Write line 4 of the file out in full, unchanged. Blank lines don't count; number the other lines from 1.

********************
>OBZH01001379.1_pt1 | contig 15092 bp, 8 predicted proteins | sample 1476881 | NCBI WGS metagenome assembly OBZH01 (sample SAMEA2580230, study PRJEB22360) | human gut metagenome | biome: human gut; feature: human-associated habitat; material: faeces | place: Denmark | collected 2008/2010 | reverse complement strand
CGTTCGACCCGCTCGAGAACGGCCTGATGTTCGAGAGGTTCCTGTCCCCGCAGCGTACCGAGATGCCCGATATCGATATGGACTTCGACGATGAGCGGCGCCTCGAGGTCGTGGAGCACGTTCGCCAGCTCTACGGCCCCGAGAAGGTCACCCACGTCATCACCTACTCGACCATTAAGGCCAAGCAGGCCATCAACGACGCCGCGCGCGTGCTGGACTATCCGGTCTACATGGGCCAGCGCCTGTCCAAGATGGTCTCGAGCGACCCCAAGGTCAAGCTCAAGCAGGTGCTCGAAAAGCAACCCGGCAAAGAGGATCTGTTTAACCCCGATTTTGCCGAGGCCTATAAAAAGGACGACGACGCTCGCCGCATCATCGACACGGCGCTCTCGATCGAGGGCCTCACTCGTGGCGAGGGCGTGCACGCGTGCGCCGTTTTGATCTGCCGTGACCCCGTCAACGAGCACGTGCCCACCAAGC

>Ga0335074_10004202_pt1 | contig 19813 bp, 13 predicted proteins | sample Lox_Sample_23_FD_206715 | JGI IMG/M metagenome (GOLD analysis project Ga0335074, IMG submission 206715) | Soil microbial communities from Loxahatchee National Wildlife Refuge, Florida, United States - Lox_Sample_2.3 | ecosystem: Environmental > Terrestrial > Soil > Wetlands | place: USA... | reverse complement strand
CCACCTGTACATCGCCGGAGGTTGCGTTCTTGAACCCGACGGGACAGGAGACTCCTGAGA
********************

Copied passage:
CCACCTGTACATCGCCGGAGGTTGCGTTCTTGAACCCGACGGGACAGGAGACTCCTGAGA